Since 1982 Spaceship Earth has been a mainstay at the Walt Disney World Resort as the very memorable icon for Epcot. It also has some of the richest history out of all the Disney icons, growing and changing with the times. Here are four ways this attraction has stayed relevant throughout the years and staved off extinction.
1. Narrators and scripts have changed to reflect current trends
Even though the original was written by renowned science fiction author Ray Bradbury, the script for Spaceship Earth has been updated several times in the last thirty-plus years. Still, the first that debuted with the icon in October of 1982 remains a favorite for many. Here are the opening lines of the original Spaceship Earth attraction, courtesy of Walt Dated World. You can read most of the Spaceship Earth scripts in full at that link.
The narrator has also changed with each new version of the script. Who narrated the original version, however, is actually up for debate amongst Disney fans. Most believe that the original narrator was Vic Perrin, a voice actor known for his various roles on The Outer Limits TV show. Some time after that belief became widespread, though, Imagineer Marty Sklar did an interview in which he said that he didn’t understand why people thought Perrin voiced the attraction. According to him, the narrator was actually a man named Larry Dobbin. Because that’s apparently not complicated enough for Disney historians, some even claim that there was another narrator who contributed to the ride before the first major remodel of Spaceship Earth in 1986. It’s unclear if we’ll ever get the definitive word of who narrated the original Spaceship Earth attraction. I kind of like that it’s up in the air, personally; it’s another great mystery for fans of Disney lore to ponder.
Legendary journalist Walter Cronkite would go on to narrate the next version of the ride. Here are the opening lines from his script.
For eons, our planet has drifted as a spaceship through the universe. And for a brief moment, we have been its passengers. Yet in that time, we've made tremendous progress in our ability to record and share knowledge. So let's journey back 40,000 years to the dawn of recorded history. We'll trace the path of communications from its earliest beginnings to the promise of the future.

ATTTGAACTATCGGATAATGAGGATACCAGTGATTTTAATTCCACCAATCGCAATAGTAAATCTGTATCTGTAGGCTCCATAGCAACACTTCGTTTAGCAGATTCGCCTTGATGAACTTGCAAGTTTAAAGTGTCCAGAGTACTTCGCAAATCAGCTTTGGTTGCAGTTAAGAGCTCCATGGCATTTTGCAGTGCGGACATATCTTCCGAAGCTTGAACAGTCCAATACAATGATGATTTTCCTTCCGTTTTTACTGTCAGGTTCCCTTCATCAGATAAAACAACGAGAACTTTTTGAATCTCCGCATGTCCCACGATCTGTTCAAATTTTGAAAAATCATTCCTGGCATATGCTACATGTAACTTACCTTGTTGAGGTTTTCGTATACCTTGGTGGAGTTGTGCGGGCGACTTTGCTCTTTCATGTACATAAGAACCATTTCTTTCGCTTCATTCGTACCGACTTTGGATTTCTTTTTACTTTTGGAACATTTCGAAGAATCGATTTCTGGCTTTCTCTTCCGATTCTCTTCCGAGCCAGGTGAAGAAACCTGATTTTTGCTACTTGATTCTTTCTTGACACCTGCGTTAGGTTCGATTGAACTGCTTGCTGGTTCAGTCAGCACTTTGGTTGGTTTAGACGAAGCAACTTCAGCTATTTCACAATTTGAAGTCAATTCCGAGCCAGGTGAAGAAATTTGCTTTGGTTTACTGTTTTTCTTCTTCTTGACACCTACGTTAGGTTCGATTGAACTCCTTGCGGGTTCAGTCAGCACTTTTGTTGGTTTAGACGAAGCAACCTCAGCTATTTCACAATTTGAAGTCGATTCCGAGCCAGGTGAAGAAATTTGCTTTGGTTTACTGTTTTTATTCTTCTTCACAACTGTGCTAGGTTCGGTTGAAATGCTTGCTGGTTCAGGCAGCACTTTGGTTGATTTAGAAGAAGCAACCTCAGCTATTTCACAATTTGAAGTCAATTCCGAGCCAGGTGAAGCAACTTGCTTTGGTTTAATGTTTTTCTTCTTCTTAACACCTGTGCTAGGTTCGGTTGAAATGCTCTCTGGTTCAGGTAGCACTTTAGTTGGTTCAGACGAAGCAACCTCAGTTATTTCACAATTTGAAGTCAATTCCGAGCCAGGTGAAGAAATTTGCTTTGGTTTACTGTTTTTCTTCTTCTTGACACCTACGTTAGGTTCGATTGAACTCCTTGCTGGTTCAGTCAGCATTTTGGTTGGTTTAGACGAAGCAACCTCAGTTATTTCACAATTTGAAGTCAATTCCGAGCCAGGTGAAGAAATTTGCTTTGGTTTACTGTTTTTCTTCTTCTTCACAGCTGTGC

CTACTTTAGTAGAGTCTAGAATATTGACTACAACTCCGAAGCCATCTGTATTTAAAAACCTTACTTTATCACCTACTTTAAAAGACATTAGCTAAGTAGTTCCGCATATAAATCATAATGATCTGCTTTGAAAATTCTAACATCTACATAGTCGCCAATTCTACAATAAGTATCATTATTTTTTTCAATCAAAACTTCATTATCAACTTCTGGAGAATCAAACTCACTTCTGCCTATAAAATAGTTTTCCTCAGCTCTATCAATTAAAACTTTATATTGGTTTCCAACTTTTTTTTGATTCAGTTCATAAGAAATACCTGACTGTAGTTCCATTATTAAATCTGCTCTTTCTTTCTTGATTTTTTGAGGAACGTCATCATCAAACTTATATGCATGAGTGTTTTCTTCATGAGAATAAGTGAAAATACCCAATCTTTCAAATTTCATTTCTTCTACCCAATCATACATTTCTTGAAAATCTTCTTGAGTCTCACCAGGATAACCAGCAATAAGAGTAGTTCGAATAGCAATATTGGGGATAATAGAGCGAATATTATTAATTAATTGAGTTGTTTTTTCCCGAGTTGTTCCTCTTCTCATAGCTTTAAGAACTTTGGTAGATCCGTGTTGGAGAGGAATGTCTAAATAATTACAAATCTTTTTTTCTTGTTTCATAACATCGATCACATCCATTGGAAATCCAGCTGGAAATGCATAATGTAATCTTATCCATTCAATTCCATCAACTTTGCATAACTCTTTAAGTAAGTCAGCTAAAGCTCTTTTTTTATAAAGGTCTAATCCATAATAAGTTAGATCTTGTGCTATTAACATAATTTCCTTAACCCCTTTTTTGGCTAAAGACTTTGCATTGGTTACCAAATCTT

With the next major update to Spaceship Earth ten years later in August 1994, Jeremy Irons became the narrator. Here are the first lines of his script.
Like a grand and miraculous spaceship, our planet has sailed through the universe of time; and for a brief moment we have been among it's passengers. But where are we going? And what kind of future will we discover there? Surprisingly, the answers lie in our past. Since the dawn of recorded history, we've been inventing the future one step at a time. So let's travel back in time together. I'll show you how our ancestors created the world we know today, and then it will be your turn to create the world of tomorrow.
2. The attraction itself has also evolved over time
Obviously, as the script for the attraction underwent changes, so did the attraction itself. There have been a number of remodels over the years. The basic concept of a ride through dark spaces where riders enjoy a series of lighted historic vignettes hasn’t really changed, but details have been altered over the years.
In May 1986 a few changes were made to the attraction in addition to Cronkite’s narration, the most notable being the removal of the fog machine and a theme song called Tomorrow’s Child for the end of the attraction. In August 1994 the changes were more extreme, perhaps the most significant being an almost completely remade ending. In 2007 the most recent changes were made to Spaceship Earth. There were new scenes, modifications to existing scenes, some new costumes, a new score and of course the new narration by Judi Dench. Perhaps the most fascinating difference, though, is the interactive ending that gives passengers the opportunity to pick their own futures. It adds an extra element of wonder for guests as they get to consider what’s next for the planet Earth.